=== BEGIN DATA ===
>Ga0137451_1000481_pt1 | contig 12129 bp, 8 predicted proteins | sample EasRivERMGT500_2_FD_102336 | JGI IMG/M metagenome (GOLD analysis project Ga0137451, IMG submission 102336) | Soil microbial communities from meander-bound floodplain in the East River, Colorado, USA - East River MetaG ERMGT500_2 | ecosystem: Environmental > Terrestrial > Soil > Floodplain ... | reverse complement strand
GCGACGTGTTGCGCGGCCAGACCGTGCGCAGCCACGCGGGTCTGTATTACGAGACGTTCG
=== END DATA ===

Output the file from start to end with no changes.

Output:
>Ga0137451_1000481_pt1 | contig 12129 bp, 8 predicted proteins | sample EasRivERMGT500_2_FD_102336 | JGI IMG/M metagenome (GOLD analysis project Ga0137451, IMG submission 102336) | Soil microbial communities from meander-bound floodplain in the East River, Colorado, USA - East River MetaG ERMGT500_2 | ecosystem: Environmental > Terrestrial > Soil > Floodplain ... | reverse complement strand
GCGACGTGTTGCGCGGCCAGACCGTGCGCAGCCACGCGGGTCTGTATTACGAGACGTTCG